"Even with this year's optimum conditions, ozone loss was less severe in the upper altitude layers, which is what we would expect given the declining chlorine concentrations we’re seeing in the stratosphere," Johnson said.
A Dobson unit is the standard measurement for the total amount of ozone in the atmosphere above a point on Earth's surface, and it represents the number of ozone molecules required to create a layer of pure ozone 0.01 millimeters thick at a temperature of 32 degrees Fahrenheit (0 degrees Celsius) at an atmospheric pressure equivalent to Earth’s surface. A value of 104 Dobson units would be a layer that is 1.04 millimeters thick at the surface, less than the thickness of a dime.
Prior to the emergence of the Antarctic ozone hole in the 1970s, the average amount of ozone above the South Pole in September and October ranged from 250 to 350 Dobson units.
This time-lapse photo from Sept. 10, 2018, shows the flight path of an ozonesonde as it rises into the atmosphere over the South Pole from the Amundsen-Scott South Pole Station. Scientists release these balloon-borne sensors to measure the thickness of the protective ozone layer high up in the atmosphere.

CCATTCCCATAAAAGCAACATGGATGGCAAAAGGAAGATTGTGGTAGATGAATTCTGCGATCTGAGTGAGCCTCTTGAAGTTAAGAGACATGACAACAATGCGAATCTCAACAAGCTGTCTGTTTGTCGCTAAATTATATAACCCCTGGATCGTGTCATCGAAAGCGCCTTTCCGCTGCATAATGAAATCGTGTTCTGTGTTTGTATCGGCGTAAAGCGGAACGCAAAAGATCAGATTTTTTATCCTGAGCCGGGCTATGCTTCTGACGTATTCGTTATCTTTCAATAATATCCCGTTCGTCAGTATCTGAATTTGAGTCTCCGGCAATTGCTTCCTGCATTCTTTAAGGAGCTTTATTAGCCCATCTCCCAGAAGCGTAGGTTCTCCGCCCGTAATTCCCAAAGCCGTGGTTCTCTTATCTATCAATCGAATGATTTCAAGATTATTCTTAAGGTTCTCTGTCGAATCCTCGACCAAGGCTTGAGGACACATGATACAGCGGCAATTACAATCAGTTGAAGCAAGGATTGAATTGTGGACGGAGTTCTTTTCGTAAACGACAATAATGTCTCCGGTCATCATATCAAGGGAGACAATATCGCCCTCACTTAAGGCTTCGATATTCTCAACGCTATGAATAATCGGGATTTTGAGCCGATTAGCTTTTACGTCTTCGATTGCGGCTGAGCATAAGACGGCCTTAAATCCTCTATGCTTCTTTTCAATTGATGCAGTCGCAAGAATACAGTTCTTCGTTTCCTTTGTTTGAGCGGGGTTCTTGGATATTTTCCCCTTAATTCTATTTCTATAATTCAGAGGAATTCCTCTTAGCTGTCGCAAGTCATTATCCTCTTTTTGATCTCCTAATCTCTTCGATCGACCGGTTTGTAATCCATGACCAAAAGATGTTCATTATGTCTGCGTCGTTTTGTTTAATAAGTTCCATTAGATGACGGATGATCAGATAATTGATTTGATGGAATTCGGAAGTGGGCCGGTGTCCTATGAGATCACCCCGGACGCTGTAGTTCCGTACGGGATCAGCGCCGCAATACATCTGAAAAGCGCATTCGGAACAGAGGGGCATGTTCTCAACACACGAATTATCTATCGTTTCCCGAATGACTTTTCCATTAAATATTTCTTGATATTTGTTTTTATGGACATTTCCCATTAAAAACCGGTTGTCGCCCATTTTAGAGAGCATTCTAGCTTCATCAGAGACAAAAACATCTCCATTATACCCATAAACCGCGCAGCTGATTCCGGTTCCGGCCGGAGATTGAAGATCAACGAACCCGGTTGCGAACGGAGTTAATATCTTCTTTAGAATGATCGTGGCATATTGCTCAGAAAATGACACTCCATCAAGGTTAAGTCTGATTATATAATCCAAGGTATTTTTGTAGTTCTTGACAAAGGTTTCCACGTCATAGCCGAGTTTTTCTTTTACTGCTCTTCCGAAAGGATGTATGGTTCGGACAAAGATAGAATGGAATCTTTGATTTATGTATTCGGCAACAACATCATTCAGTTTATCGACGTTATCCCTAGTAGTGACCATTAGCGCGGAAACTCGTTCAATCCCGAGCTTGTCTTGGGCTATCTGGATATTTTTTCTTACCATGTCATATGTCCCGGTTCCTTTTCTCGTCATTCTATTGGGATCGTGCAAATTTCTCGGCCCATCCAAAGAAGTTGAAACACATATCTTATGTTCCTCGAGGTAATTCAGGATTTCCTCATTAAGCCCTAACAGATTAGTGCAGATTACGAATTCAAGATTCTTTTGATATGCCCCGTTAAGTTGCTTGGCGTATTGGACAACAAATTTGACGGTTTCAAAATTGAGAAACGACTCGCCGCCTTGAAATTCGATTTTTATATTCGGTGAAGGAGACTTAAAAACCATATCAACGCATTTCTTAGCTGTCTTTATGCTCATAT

Credits: Robert Schwarz/University of Minnesota
What is ozone and why does it matter?
Ozone comprises three oxygen atoms and is highly reactive with other chemicals. In the stratosphere, roughly 7 to 25 miles (about 11 to 40 kilometers) above Earth’s surface, a layer of ozone acts like sunscreen, shielding the planet from ultraviolet radiation that can cause skin cancer and cataracts, suppress immune systems and damage plants. Ozone can also be created by photochemical reactions between the Sun and pollution from vehicle emissions and other sources, forming harmful smog in the lower atmosphere.
NASA and NOAA use three complementary instrumental methods to monitor the growth and breakup of the ozone hole each year. Satellite instruments like the Ozone Monitoring Instrument on NASA’s Aura satellite and the Ozone Mapping Profiler Suite on the NASA-NOAA Suomi National Polar-orbiting Partnership satellite measure ozone across large areas from space. The Aura satellite’s Microwave Limb Sounder also measures certain chlorine-containing gases, providing estimates of total chlorine levels.
The total amount of ozone in the atmosphere is exceedingly small. All of the ozone in a column of the atmosphere extending from the ground to space would be 300 Dobson units, approximately the thickness of two pennies stacked one on top of the other.
NOAA scientists monitor the thickness of the ozone layer and its vertical distribution above the South Pole by regularly releasing weather balloons carrying ozone-measuring “sondes” up to 21 miles (~34 kilometers) in altitude, and with a ground-based instrument called a Dobson spectrophotometer.
To learn more about NOAA and NASA efforts to monitor ozone and ozone-depleting gases, visit:
Twenty Questions About the Ozone - https://www.esrl.noaa.gov/csd/assessments/ozone/2014/twentyquestions/